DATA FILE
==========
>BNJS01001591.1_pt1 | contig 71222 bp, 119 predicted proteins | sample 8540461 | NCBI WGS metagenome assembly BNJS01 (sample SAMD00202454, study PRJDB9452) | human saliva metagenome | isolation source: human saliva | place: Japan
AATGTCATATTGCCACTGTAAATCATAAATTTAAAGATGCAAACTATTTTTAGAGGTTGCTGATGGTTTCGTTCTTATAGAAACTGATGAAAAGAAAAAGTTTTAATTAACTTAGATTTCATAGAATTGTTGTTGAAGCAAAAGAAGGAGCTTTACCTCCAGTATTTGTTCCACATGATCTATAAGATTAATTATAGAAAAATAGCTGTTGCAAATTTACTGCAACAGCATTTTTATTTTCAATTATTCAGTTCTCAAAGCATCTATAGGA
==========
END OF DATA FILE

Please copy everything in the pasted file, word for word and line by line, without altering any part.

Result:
>BNJS01001591.1_pt1 | contig 71222 bp, 119 predicted proteins | sample 8540461 | NCBI WGS metagenome assembly BNJS01 (sample SAMD00202454, study PRJDB9452) | human saliva metagenome | isolation source: human saliva | place: Japan
AATGTCATATTGCCACTGTAAATCATAAATTTAAAGATGCAAACTATTTTTAGAGGTTGCTGATGGTTTCGTTCTTATAGAAACTGATGAAAAGAAAAAGTTTTAATTAACTTAGATTTCATAGAATTGTTGTTGAAGCAAAAGAAGGAGCTTTACCTCCAGTATTTGTTCCACATGATCTATAAGATTAATTATAGAAAAATAGCTGTTGCAAATTTACTGCAACAGCATTTTTATTTTCAATTATTCAGTTCTCAAAGCATCTATAGGA